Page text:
Microsoft, Intel, and Google have jointly disclosed a new variant of the Meltdown and Spectre vulnerabilities that originally drew attention in January. So far, Intel says it hasn't yet seen any reports of the method being employed as part of "real-world exploits."
Dubbed "Variant 4," the new vulnerability uses speculative execution to expose data in a method similar to the original set of variants. The variant, Intel says, was demonstrated by researchers in a language-based runtime environment, which is commonly used in web browsers.
However, protections already deployed by browser makers for earlier variants also applicable to Variant 4. From Intel:
Starting in January, most leading browser providers deployed mitigations for Variant 1 in their managed runtimes – mitigations that substantially increase the difficulty of exploiting side channels in a web browser. These mitigations are also applicable to Variant 4 and available for consumers to use today.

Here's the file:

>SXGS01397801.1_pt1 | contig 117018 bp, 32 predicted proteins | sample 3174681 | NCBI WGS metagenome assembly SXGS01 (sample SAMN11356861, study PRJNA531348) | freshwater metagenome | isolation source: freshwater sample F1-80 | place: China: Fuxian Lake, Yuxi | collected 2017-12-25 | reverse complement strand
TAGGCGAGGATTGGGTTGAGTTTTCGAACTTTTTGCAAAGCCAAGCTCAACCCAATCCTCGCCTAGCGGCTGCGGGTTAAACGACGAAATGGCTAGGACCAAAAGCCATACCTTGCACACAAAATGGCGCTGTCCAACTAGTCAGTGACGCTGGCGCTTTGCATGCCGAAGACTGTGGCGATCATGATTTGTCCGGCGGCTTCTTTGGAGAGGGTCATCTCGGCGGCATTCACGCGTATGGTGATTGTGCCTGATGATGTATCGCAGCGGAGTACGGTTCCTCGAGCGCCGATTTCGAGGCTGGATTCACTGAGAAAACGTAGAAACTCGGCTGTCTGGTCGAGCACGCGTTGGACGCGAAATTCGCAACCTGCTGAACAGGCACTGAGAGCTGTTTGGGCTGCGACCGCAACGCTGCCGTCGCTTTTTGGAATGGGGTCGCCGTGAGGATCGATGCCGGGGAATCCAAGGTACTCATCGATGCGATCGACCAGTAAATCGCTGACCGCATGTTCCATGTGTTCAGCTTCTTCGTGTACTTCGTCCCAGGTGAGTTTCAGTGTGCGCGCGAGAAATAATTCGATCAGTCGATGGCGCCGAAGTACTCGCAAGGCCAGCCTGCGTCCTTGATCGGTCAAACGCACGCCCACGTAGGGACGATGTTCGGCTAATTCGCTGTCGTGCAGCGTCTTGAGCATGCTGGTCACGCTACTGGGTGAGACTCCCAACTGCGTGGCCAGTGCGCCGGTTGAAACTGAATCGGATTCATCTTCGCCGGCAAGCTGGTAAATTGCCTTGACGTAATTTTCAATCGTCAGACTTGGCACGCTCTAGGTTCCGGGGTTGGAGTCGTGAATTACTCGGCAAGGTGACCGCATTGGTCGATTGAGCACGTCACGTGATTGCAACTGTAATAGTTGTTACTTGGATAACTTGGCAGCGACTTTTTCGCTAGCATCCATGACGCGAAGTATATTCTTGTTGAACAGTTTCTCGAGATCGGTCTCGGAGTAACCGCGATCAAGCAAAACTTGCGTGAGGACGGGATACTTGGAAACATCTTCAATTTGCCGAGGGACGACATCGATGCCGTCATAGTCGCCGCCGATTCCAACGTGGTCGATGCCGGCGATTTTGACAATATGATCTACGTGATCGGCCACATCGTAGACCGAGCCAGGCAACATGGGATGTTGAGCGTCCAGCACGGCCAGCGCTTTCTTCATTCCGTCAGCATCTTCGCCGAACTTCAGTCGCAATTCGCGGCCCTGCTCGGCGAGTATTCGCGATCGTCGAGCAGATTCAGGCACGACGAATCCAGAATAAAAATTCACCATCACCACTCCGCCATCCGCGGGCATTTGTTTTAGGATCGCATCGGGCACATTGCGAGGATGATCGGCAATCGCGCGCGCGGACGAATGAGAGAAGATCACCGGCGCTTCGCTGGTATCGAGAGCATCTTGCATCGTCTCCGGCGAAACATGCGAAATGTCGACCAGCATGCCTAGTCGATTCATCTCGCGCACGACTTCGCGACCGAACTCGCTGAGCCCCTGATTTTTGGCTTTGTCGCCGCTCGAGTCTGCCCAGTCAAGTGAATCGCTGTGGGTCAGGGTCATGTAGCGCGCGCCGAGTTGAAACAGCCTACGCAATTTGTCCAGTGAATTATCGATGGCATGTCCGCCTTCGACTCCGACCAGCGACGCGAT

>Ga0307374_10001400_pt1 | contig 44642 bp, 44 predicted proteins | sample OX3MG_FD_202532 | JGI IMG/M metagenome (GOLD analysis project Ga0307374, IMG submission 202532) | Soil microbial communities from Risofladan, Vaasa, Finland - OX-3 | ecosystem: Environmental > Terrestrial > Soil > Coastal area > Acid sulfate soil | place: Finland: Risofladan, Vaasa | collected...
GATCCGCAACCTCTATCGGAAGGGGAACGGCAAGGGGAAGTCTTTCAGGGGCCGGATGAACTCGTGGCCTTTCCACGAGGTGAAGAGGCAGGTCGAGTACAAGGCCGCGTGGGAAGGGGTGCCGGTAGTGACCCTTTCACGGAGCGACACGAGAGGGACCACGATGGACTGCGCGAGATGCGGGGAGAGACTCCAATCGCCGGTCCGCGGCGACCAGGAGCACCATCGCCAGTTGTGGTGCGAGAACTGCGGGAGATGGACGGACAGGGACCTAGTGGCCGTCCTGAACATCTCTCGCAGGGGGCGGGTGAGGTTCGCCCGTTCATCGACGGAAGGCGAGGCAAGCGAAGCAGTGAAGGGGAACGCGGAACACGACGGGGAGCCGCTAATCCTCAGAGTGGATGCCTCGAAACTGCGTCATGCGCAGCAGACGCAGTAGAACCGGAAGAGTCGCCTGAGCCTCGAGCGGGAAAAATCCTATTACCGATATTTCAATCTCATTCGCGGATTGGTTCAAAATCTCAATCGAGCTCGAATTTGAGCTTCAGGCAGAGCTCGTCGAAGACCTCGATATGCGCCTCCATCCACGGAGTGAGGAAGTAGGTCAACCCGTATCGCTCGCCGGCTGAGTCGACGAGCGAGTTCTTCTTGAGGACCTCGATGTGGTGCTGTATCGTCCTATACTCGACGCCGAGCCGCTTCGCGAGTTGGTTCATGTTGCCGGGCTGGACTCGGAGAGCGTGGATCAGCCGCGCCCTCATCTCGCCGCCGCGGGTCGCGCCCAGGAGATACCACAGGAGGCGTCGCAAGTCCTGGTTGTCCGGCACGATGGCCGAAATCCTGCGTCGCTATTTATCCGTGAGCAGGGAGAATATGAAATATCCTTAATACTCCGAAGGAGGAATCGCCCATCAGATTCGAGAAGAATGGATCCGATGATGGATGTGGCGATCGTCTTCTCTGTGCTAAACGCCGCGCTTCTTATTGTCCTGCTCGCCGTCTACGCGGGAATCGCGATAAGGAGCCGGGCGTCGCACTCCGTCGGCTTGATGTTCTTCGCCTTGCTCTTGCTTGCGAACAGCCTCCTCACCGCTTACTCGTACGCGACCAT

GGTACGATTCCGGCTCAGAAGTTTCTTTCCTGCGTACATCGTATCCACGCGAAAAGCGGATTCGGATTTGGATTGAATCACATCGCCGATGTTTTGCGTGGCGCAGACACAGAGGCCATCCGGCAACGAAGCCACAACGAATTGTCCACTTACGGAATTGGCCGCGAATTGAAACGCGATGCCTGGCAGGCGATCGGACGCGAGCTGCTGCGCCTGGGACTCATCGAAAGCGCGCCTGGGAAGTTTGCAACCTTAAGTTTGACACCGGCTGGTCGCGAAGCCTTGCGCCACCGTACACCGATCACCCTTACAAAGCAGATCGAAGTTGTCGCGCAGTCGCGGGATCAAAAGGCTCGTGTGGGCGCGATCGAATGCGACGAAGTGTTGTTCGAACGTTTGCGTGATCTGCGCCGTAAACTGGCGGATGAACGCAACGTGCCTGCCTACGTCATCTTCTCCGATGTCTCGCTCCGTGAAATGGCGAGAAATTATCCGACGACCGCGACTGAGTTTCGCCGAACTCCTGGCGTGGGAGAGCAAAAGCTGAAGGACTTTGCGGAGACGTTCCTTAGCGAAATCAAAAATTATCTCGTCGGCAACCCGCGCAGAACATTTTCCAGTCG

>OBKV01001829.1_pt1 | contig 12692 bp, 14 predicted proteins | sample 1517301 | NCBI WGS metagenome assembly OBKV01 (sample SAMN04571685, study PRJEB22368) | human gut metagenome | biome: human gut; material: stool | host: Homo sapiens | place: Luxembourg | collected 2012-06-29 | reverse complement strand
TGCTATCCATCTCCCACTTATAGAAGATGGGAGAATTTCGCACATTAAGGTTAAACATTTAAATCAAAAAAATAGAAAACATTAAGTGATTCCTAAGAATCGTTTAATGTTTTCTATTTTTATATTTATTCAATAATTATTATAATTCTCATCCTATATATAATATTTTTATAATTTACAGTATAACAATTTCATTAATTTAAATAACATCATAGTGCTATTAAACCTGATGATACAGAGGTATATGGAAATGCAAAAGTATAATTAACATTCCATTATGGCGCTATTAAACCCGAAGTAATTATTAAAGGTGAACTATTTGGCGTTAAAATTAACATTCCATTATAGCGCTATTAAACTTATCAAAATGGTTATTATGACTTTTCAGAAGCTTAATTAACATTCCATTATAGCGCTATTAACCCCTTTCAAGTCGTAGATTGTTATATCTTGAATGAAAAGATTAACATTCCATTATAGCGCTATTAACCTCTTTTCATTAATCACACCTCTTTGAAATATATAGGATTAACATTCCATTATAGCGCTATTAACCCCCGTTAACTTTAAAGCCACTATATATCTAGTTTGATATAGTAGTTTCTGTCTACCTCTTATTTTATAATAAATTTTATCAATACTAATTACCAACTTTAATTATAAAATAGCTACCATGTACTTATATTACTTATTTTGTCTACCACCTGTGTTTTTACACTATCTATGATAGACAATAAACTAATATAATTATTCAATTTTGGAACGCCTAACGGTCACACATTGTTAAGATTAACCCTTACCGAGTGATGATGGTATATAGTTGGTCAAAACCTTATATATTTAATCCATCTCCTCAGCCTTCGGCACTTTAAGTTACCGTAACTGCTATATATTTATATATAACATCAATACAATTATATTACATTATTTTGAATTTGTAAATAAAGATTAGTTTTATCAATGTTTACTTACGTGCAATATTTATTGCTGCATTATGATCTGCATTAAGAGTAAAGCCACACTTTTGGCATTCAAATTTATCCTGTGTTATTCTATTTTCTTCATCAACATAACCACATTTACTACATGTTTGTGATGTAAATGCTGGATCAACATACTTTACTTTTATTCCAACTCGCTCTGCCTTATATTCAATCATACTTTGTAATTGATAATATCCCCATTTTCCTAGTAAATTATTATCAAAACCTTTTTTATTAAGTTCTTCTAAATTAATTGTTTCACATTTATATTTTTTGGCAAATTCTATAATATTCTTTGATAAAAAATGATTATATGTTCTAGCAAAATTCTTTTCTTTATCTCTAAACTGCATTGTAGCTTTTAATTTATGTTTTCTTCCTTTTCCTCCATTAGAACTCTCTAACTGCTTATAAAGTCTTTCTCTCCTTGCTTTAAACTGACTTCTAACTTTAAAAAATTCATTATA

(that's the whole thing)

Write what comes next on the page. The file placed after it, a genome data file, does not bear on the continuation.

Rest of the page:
Still, Intel says it is working on a combination of microcode and software updates that will provide further mitigation for Variant 4. The microcode updates are already available as a beta for OEM manufacturers and software vendors, and Intel expects them to be released "over the coming weeks." In its tests, Intel says it saw a performance impact of between two and eight percent with the mitigation enabled. However, once available, the mitigation will be off by default with the option to enable it.
In its own security advisory, Microsoft said: "At the time of publication, we are not aware of any exploitable code patterns of this vulnerability class in our software or cloud service infrastructure, but we are continuing to investigate."
Though it initially hit some snags with its first round of patches for the original exploits, Intel in March said it had released microcode updates for all of its products released in the past five years. Going forward, Intel is redesigning its processors to guard against attacks like Meltdown and Spectre.
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